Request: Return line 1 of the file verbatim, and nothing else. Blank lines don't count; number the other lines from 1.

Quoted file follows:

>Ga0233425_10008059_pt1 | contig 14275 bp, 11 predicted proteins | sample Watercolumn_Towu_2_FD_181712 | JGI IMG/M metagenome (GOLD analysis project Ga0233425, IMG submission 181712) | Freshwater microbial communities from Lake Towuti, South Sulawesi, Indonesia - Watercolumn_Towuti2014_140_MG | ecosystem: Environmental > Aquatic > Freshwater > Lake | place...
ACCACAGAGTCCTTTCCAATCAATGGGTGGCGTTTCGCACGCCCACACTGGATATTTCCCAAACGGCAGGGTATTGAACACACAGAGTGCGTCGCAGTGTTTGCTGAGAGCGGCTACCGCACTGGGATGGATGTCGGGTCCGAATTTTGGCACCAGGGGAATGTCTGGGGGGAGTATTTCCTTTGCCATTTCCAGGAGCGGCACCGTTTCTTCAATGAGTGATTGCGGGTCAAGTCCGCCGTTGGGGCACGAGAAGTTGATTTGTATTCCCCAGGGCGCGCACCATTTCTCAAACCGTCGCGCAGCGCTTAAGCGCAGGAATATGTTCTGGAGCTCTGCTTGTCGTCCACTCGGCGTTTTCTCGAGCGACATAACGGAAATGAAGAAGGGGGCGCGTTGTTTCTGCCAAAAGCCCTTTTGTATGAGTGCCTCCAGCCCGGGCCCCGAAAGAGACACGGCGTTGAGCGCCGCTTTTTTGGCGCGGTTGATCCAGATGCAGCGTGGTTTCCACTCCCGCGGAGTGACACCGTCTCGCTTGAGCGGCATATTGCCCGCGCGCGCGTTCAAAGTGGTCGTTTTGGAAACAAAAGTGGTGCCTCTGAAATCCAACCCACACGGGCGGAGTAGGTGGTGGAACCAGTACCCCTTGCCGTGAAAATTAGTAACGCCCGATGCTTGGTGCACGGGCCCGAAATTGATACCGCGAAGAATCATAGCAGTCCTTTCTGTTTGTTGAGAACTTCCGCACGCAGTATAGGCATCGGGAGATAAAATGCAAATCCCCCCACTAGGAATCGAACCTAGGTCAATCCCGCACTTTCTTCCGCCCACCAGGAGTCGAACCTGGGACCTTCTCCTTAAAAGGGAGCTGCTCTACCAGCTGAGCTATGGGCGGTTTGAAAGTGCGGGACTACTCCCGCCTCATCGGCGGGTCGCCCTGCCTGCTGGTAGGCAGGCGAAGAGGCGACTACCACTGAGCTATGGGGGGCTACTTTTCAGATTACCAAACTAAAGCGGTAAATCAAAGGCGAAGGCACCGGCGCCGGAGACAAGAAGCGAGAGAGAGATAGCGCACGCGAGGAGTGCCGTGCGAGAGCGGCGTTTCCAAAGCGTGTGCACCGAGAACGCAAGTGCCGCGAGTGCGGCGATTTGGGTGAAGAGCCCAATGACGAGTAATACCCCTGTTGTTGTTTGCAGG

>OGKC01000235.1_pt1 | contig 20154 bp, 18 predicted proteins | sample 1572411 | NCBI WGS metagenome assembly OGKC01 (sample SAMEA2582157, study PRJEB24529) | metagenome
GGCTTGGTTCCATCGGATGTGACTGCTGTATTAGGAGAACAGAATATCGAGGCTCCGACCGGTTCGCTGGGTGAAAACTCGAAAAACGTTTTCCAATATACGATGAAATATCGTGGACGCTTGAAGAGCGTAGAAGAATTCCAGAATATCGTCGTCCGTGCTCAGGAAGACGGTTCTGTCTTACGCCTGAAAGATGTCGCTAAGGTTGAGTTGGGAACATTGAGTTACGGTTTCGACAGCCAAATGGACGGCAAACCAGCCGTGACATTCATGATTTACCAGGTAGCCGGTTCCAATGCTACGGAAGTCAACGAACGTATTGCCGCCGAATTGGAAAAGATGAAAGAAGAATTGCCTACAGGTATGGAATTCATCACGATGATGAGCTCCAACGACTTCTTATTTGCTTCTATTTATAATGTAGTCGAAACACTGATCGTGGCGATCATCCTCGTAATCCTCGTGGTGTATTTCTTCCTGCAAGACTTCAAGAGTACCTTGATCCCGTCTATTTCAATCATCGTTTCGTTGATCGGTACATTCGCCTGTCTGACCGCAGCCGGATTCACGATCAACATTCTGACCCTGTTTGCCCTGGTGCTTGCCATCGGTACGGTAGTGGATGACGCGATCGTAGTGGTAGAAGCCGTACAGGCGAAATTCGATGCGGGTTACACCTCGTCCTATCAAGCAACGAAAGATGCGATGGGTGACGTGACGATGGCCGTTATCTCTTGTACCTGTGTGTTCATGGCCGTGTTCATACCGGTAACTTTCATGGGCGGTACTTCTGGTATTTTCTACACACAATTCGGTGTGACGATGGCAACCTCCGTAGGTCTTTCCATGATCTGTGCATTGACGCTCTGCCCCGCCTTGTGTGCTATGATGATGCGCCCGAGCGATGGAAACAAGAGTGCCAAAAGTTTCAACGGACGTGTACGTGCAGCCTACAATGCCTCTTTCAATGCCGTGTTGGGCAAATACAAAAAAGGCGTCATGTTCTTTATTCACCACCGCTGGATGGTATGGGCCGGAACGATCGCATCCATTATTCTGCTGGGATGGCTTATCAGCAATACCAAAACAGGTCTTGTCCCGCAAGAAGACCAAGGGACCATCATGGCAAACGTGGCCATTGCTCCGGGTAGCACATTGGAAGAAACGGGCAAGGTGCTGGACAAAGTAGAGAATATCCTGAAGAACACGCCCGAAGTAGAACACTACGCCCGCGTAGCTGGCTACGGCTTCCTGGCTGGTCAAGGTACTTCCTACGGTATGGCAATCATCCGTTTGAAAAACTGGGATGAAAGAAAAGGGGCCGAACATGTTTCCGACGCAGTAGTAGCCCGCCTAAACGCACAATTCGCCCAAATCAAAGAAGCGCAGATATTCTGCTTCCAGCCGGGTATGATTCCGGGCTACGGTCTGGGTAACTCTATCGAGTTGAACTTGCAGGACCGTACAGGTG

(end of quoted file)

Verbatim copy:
>Ga0233425_10008059_pt1 | contig 14275 bp, 11 predicted proteins | sample Watercolumn_Towu_2_FD_181712 | JGI IMG/M metagenome (GOLD analysis project Ga0233425, IMG submission 181712) | Freshwater microbial communities from Lake Towuti, South Sulawesi, Indonesia - Watercolumn_Towuti2014_140_MG | ecosystem: Environmental > Aquatic > Freshwater > Lake | place...